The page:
Monday, March 3, 2014

86th Academy Awards [2014] - A Year of Greater Openness to the (Previously) Marginalized

IMDb listing
Previous/Other years

The 86th Academy Awards [2014], came and went yesterday, and for the first time since beginning my blog in the Fall of 2010, I was pleasantly surprised with the way the Awards came out.  For I had been surprised, but not exactly pleasantly, by the results of the first Academy Awards show that I reviewed here (the 83rd Academy Awards [2011]).

The run-up to that year's Academy Awards proved most similar to this year's: There were some very modern, forward looking films in contention that year (Inception [2010] and The Social Network [2010]) as there were this year (Gravity [2013] and Her [2013]).  There were films nominated that were about re-working past masterpieces and re-evaluating past history (Black Swan [2010] and True Grit [2010]) as there were this year (Blue Jasmine [2013] and 12 Years a Slave [2013]) where often the films' heroes/heroines came for the ranks of the previously marginalized (The Kids are All Right [2010], True Grit [2010] and Blue Valentine [2010] vs The Dallas Buyers' Club [2013] and 12 Years a Slave [2013]).  Finally even the hosts themselves (Anne Hatheway and James Franco in 2011 vs Ellen DeGeneres this year) signaled a "toward the future" orientation of the Academy.

YET as I wrote after the 2011 Oscars, "as the curtain fell ..., the big winner was a movie about a stuttering, long-dead, white, war-time King (where even Churchill, if not John Wayne, was a character in the story), and the two young starry-eyed hosts of the show were widely panned."  Indeed, the high point of the 2011 Oscars ceremony was when previous (and far older) Oscars host Billy Crystal (who was invited back to host the 2012 Oscars the following year) came on stage to introduce an award and even talked to a hologram of a revered (but long deceased) even earlier Oscars host, Bob Hope.

At this year's Oscars, things were different.  In contrast to 2011's hosts Anne Hatheway and James Franco (both young), pretty much by all accounts this year's host Ellen DeGeneres (middle-aged but openly also gay) did a great job.  And the big winners this year were:

12 Years a Slave (the true "Count of Monte Cristo"-like story of African-American citizen Solomon Northrup who was born and had lived all his life in pre-American Civil War free-state New York but when he went down to the Washington D.C., our nation's capital, was drugged, abducted, trafficked South and Sold where he remained as a slave for 12 years);

Gravity (every bit as visually spectacular as Inception was in 2010.  Inception won also various technical awards in its year, but certainly not for directorship, which went this year to Gravity's Mexican born Alfonso Cuarón Orozco).

The Dallas Buyers' Club (about the early, most desperate years of the AIDS crisis).

Even the internet/computer dramedy/romance Her got a screenplay award (as did The Social Network in 2011).

Given that in recent years the Academy has gone for the "middle of the road," and often "feel good" dramas, even when it was _not_ necessarily easy to find something to "feel good" about a particular story (Argo [2012] was the big winner at the Oscars last year), I was more or certain that the middle-of-the-roadish American Hustle was going to win best picture (along with a number of the other big awards) at the Oscars this year.  Instead, despite being nominated for 10 Academy Awards, it was shut-out this year as 12 Years a Slave, Gravity and even The Dallas Buyers' Club "sucked up most of the oxygen" this year.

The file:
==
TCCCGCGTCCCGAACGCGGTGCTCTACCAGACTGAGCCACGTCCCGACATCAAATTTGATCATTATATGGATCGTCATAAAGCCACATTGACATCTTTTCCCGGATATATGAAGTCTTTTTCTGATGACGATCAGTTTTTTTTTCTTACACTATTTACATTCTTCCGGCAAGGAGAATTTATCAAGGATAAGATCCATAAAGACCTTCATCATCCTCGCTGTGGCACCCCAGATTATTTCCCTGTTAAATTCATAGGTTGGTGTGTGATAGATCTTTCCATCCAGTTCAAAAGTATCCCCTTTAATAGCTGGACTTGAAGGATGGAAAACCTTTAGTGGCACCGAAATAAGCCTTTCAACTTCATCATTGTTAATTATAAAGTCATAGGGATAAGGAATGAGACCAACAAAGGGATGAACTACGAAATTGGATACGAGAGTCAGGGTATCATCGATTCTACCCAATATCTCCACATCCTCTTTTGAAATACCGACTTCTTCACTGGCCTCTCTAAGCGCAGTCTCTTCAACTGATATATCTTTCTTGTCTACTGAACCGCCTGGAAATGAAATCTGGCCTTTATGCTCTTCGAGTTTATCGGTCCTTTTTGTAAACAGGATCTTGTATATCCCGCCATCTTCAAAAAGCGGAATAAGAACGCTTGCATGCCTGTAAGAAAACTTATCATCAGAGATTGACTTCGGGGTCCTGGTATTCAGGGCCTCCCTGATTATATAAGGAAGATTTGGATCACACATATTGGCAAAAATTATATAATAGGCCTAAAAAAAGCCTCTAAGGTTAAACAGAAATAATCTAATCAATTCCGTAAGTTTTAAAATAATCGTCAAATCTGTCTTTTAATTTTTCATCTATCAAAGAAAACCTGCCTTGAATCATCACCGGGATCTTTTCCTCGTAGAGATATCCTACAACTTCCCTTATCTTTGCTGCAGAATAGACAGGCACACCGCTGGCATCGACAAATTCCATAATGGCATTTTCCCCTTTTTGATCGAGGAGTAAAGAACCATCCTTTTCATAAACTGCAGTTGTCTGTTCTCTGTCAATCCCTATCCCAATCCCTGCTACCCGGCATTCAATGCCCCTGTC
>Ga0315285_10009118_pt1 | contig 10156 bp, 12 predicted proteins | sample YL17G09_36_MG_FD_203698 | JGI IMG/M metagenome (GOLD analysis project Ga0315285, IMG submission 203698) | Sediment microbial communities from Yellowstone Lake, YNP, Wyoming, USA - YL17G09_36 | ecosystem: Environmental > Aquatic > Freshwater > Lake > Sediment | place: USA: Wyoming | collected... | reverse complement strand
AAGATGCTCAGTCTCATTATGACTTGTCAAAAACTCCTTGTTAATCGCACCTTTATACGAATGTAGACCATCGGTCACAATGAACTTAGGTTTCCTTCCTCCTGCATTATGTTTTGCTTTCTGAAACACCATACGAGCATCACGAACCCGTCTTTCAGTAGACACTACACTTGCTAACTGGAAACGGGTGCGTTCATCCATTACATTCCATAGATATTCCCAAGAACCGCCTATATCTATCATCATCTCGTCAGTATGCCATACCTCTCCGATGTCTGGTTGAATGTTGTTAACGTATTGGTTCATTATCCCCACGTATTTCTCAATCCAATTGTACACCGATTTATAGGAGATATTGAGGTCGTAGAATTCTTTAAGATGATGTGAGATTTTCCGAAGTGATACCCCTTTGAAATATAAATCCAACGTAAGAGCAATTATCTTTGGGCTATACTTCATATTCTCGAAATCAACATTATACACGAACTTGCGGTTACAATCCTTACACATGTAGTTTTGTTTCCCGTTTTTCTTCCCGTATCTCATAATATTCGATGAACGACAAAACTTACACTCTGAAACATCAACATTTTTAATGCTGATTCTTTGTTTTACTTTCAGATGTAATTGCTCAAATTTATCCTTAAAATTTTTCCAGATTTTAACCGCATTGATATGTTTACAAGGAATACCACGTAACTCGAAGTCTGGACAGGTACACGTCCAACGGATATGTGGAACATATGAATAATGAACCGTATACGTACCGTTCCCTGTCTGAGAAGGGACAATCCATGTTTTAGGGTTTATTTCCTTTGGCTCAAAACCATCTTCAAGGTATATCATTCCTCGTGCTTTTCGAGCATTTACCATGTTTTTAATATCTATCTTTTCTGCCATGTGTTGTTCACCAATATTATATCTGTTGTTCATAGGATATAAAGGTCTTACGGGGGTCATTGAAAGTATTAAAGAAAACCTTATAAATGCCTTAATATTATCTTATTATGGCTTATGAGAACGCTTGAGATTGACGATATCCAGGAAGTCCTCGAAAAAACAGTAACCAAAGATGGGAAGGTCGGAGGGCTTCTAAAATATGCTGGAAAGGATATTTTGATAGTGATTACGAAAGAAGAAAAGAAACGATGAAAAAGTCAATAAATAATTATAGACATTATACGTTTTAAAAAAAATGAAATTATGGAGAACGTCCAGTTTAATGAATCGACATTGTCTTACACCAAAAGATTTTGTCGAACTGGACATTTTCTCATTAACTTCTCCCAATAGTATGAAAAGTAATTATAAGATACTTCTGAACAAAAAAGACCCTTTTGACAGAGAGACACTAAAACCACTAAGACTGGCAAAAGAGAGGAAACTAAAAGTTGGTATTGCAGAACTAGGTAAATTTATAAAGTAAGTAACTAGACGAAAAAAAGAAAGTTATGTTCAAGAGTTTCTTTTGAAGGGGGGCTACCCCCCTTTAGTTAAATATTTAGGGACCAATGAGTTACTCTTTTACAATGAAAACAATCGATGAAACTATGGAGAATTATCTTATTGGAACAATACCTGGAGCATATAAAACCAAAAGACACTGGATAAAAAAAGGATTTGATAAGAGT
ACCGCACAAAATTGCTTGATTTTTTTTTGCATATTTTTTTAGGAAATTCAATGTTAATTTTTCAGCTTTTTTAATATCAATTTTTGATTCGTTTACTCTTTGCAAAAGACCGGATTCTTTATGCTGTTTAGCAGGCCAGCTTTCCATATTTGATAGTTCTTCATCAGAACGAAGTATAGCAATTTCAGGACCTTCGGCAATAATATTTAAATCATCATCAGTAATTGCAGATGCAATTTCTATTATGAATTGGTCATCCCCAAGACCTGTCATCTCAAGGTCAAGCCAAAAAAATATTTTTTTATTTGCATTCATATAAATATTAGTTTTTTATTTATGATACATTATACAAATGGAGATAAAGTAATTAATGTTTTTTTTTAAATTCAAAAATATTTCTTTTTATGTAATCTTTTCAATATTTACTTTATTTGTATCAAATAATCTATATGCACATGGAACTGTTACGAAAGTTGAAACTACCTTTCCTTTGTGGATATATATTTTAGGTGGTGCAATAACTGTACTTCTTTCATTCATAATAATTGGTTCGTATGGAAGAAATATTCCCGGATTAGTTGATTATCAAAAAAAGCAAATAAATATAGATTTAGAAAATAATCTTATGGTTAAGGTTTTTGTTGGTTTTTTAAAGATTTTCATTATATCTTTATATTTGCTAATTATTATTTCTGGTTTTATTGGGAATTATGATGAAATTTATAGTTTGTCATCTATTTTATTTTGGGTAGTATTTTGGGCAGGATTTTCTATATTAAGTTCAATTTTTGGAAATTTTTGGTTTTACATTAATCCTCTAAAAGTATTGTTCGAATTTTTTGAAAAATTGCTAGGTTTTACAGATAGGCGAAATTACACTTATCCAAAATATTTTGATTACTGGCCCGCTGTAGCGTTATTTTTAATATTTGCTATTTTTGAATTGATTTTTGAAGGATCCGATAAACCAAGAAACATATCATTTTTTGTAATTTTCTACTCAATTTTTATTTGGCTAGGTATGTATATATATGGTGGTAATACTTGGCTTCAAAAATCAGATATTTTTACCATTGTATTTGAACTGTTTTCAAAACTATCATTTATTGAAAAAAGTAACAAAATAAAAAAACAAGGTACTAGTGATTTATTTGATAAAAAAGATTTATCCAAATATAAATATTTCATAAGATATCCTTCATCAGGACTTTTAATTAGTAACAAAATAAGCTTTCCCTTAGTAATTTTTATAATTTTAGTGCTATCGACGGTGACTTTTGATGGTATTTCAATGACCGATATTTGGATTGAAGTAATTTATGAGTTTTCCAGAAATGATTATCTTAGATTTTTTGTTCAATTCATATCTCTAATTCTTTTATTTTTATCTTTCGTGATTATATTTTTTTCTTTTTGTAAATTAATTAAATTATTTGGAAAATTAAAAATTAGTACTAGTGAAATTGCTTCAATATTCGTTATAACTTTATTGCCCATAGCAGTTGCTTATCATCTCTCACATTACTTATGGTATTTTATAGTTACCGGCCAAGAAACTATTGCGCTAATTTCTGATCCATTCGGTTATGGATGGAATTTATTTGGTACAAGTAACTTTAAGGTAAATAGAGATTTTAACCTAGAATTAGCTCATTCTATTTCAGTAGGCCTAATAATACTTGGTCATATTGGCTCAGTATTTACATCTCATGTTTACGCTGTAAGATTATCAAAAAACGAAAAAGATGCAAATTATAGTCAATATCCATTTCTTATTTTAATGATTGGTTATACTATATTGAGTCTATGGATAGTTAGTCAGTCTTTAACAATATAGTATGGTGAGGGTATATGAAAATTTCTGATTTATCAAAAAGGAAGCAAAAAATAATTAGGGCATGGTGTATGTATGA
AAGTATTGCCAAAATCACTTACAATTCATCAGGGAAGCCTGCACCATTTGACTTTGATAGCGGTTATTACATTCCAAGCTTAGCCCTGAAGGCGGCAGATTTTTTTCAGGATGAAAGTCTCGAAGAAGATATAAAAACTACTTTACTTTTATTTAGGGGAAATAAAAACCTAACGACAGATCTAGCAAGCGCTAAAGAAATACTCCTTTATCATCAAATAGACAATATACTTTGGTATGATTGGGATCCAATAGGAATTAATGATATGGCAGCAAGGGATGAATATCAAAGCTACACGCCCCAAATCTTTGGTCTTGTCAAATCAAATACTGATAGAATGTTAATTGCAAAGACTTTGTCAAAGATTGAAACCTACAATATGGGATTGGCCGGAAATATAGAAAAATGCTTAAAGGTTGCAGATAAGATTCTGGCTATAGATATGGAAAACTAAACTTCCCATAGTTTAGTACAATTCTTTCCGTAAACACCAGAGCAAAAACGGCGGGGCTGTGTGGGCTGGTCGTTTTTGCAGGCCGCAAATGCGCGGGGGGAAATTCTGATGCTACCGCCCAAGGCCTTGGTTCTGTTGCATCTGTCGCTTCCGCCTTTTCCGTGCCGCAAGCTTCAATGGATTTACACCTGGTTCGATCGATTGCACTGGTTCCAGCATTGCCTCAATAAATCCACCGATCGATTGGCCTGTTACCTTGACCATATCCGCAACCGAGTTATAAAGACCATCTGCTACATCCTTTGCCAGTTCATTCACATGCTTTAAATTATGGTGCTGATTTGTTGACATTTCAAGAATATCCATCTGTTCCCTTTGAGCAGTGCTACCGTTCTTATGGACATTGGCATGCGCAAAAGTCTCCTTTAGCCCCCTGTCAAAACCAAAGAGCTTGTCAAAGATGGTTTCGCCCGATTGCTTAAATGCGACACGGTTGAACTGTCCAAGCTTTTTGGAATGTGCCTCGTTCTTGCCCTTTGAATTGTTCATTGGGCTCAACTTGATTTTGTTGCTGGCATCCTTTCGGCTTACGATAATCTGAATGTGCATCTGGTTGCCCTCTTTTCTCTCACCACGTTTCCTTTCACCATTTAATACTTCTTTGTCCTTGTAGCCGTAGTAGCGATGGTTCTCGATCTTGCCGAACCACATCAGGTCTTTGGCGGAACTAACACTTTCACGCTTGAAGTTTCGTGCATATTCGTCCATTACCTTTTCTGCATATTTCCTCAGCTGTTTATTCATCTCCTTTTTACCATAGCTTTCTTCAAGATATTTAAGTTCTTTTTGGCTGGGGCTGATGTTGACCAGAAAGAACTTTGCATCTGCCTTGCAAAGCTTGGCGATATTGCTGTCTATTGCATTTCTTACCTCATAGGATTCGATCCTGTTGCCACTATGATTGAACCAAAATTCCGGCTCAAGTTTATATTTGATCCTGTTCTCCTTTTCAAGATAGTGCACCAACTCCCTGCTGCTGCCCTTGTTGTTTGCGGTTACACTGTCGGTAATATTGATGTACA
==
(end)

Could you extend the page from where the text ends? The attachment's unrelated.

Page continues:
So actually, I'm both surprised and kinda impressed that the Oscars this year proved to be more than an excerise of handing out of "life time achievement awards" to (previously) deserving performers and film-makers for their work in (current) "okay" but not necessarily spectacular films.

Indeed, there still could have been a little bit of this "let's award the middle of the road" phenomenon in this year's awards: While "near-SciFi" Gravity did win a lot of  "technical awards," the "historical drama" 12 Years a Slave won Best Picture.  And while by all accounts, 2013 was a great year for African American cinema (both popular and more artistic) 12 Years a Slave was the "safer" (by distance) choice to the far more current Fruitvale Sation (which wasn't nominated for any Oscar at all, despite a spectacular performance, among others, by previous Oscar Winner Octavia Spencer).   And, while Matthew McConaughey has certainly given some very edgy and even spectacular performances in recent years (one could think of Bernie [2012], Killer Joe [2012], Magic Mike [2012], The Paper Boy [2012] and Mud [2013]) one could argue that he received his Oscar for Best Actor in a Leading Role in the current The Dallas Buyers' Club for simply losing the weight to play credibly his role as a mid-1980s HIV-AIDS patient, while Leonardo DiCaprio was robbed again (!), this despite also having a years-long pedigree of often spectacular performances (Romeo + Juliet [1996], Titanic [1997], The Beach [2000], The Aviator [2004], Blood Diamond [2006], Revolutionary Road [2008], Inception [2010]) including two utterly Oscar-worthy performances this year (one for which he was nominated in The Wolf of Wall Street [2013] and the other, IMHO even better in The Great Gatsby [2013] for which he was not).  And where was James Franco's nomination (either this year or perhaps last) for his spectacular performance as "Alien" in Spring Breakers [2012]?  Perhaps Spring Breakers was simply too searing, too damning for the Academy. 

So despite this year being certainly one of an increased circle of awardable experience, in the end, the Oscars were still largely handed out for _safe_  more "middle of the road" films / performances as opposed to the truly spectacular, the truly Best ones of the year.

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